Half of Americans Didn’t Save During Pandemic, Leaving No ‘Savings Cushion’ Amid Recession Fears

Half of Americans Didn’t Save During Pandemic, Leaving No ‘Savings Cushion’ Amid Recession Fears
A customer counts his cash at the register while purchasing an item at a Best Buy store in Flushing, N.Y., on March 27, 2010. (Jessica Rinaldi/Reuters)
Katabella Roberts

Roughly half of Americans did not build up savings during the COVID-19 pandemic, according to a new survey by YouGov, as fears mount that a recession could be looming on the horizon.

YouGov’s survey covered 20,000 adults across 18 major economies including Sweden, Spain, Australia, China, and India, and challenges the idea that households within the world’s major economies have a savings cushion that could bolster spending amid a potential economic downturn.

According to the survey, shared exclusively with Bloomberg, 51 percent of respondents stated that they had not added to their savings during the global pandemic, with Germany seeing the lowest rate of savings at 39 percent, while Italy stood at 40 percent.

The United States, United Kingdom, and Canada also saw results below 50 percent when respondents were asked if they had added to their savings.

Elsewhere, the survey showed that of those who did manage to build up their savings during the pandemic, just 53 percent have managed to hold onto them, while 26 percent have spent the savings on bills or other essential purchases.

Another 13 percent said they spent the cash on holidays and social events after lockdown restrictions were lifted, while 19 percent used their savings on home improvements or to move into a new house.

The latest survey comes as U.S. Treasury Secretary Janet Yellen said June 19 that she expects the U.S. economy to slow in the months ahead, but remained optimistic that a recession is “not at all inevitable,” despite concerns among economists that a downturn is on the horizon.

In an interview with ABC’s “This Week,“ Yellen said that consumer spending remains strong, in spite of increased prices for everything from fuel to food, and that bank balances among Americans remain ”high,” allowing for them to weather increased inflation.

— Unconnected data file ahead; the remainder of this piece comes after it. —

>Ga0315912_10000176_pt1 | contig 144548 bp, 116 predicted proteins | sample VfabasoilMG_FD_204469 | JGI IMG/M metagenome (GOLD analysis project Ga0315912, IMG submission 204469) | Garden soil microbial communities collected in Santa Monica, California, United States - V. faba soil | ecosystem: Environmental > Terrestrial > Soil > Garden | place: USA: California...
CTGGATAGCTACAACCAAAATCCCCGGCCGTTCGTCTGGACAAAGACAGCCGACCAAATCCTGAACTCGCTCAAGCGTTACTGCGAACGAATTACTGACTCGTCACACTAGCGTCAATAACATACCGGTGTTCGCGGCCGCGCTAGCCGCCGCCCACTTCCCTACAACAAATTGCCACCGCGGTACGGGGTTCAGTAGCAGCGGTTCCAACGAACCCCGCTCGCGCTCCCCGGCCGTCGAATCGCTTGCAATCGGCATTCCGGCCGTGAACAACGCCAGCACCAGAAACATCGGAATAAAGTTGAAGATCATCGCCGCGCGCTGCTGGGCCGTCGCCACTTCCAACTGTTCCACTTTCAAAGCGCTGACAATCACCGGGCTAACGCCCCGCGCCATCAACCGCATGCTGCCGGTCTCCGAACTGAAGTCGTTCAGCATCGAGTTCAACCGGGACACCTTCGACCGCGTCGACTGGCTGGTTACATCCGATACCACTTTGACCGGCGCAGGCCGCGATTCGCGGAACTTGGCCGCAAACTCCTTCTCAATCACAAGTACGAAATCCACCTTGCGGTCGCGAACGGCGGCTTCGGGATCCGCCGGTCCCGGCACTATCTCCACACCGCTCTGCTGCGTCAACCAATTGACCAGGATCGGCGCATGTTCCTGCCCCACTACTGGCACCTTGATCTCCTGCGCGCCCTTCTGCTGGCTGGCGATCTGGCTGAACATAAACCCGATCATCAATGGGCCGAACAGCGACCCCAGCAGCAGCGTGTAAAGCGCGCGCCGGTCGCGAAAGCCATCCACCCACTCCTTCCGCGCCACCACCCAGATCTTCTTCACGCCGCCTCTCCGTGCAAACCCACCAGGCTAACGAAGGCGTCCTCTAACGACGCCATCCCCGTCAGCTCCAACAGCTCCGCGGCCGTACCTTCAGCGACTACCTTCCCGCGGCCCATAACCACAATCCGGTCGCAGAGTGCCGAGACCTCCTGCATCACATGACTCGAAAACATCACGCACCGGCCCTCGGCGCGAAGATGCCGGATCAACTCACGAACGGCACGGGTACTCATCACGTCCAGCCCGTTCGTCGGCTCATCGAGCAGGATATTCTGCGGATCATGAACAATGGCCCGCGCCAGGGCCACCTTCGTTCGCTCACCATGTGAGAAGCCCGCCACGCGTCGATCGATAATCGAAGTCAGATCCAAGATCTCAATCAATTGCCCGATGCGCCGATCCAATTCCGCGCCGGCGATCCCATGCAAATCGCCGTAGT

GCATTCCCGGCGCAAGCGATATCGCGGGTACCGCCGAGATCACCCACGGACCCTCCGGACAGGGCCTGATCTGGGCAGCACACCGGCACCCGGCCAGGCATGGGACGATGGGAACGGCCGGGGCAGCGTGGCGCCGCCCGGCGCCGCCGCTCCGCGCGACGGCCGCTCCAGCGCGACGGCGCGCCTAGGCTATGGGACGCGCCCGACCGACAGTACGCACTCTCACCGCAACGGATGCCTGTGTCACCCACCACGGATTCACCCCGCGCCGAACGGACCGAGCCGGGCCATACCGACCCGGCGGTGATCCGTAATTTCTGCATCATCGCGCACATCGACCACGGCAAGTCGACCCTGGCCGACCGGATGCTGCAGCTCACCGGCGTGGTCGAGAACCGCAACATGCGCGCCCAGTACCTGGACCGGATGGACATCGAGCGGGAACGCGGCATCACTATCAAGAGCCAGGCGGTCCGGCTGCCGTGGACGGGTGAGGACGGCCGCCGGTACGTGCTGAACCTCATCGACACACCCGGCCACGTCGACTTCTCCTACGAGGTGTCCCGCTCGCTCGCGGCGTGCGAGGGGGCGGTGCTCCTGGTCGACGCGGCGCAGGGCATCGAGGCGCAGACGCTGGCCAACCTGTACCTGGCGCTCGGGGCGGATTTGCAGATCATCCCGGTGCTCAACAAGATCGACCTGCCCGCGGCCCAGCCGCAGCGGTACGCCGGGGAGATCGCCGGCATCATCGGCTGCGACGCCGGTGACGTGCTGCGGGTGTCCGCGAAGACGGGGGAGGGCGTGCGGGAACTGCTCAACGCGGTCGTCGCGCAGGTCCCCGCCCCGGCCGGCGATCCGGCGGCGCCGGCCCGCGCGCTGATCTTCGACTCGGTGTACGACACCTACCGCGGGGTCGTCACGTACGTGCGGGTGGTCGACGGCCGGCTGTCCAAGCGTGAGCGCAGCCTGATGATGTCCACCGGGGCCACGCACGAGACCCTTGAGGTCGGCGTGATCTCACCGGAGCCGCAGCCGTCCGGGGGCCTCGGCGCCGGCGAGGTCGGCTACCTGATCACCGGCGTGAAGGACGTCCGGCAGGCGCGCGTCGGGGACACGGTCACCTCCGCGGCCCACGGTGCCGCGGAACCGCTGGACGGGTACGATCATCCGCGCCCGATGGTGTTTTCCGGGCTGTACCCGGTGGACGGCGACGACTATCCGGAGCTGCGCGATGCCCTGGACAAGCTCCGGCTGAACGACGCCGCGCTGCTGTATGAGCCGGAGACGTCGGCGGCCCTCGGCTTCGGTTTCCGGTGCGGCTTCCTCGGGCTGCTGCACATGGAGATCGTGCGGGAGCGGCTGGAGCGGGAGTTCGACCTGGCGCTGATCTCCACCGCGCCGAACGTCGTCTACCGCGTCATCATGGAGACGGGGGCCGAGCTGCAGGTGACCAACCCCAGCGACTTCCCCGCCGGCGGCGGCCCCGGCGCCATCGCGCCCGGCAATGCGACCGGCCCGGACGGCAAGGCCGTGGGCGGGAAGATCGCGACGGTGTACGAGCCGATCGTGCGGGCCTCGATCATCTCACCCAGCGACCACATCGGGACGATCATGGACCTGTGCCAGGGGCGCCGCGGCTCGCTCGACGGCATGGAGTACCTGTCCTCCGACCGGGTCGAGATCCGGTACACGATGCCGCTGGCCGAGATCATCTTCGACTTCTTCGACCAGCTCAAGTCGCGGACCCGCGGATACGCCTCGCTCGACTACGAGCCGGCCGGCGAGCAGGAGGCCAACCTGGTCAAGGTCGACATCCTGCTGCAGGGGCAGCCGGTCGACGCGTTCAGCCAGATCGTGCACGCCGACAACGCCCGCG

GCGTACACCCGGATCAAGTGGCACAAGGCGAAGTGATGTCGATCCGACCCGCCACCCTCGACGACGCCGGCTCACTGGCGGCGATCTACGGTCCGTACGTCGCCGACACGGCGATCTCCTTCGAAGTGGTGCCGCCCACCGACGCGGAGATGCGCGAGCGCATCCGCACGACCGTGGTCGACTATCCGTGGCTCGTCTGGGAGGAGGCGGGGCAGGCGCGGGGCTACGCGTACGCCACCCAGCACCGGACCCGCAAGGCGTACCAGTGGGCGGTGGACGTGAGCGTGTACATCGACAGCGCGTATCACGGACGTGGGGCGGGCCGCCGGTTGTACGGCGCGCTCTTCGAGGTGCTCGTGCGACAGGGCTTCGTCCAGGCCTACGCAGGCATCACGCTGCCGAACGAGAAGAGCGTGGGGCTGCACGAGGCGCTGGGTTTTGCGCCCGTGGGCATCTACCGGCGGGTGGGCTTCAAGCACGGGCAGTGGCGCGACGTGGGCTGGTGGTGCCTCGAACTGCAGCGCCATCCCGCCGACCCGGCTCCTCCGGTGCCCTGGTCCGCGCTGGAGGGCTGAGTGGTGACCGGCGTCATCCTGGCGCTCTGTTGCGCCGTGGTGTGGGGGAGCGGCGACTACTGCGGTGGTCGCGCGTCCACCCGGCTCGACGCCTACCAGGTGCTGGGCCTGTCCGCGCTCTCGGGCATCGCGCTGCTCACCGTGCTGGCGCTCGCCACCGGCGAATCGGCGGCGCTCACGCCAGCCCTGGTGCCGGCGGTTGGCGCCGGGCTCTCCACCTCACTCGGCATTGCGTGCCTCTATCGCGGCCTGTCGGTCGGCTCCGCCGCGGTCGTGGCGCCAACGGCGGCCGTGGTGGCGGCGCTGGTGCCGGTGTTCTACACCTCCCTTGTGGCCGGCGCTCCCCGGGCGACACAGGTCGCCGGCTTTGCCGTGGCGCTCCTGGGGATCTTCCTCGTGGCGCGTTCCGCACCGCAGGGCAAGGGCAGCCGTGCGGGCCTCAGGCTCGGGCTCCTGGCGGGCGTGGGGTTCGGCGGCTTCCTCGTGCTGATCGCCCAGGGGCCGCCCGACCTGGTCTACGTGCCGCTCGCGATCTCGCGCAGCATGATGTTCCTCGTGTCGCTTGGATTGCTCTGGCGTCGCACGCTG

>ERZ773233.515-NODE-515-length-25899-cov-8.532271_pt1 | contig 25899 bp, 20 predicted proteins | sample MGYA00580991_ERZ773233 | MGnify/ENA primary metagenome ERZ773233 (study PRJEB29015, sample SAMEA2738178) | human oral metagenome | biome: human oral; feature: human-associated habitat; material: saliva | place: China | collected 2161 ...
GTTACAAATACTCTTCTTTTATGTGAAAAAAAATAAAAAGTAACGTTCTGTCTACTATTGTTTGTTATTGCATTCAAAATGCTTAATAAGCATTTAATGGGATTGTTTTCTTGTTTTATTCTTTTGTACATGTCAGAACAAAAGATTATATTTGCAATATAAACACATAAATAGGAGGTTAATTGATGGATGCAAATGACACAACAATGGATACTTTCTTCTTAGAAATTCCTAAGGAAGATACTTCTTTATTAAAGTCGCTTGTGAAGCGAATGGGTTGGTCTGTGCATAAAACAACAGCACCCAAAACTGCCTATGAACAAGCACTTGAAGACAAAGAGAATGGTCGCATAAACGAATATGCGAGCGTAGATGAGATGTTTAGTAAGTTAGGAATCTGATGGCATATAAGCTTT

“It’s clear that most consumers, even lower-income households, continue to have buffer stocks of savings that will enable them to maintain spending,” Yellen said. “So I don’t see a drop-off in consumer spending as a likely cause of the recession in the months ahead, and the labor market is very strong, arguably the strongest of the postwar period.”

The national saving rate was about 4.4 percent in April 2022, the lowest since September 2008, according to data from the U.S. Bureau of Economic Analysis (BEA) published on May 27.
Separate data from Northwestern Mutual’s 2022 Planning & Progress Study showed that the average amount of personal savings dropped 15 percent from $73,100 in 2021 to $62,086 in 2022, although year-over-year numbers show that savings levels remain high, with 60 percent of those surveyed stating that they'd been able to build up their personal savings over the past two years.

However, inflation has reached a 40-year-high, surging to 8.6 percent in May, leaving Americans splashing out more for everyday essentials.

In an effort to bring down those inflation figures, the Federal Reserve raised its benchmark interest rate three-quarters of a percentage point on June 15 and Fed Chairman Jerome Powell said he expects “either a 50-basis-point or a 75-basis-point increase” at the July meeting.

“Overall economic activity appears to have picked up after edging down in the first quarter,” the Federal Open Market Committee said on June 15. “Job gains have been robust in recent months, and the unemployment rate has remained low. Inflation remains elevated, reflecting supply and demand imbalances related to the pandemic, higher energy prices, and broader price pressures.”

“The Committee is strongly committed to returning inflation to its 2 percent objective,” the statement added.

Despite the concerns that lay ahead, Northwestern Mutual’s report found that 73 percent of American adults say they’ve adopted better financial habits due to the COVID-19 pandemic and all 73 percent expect to continue with those habits going forward, while 35 percent believe inflation will subside this year.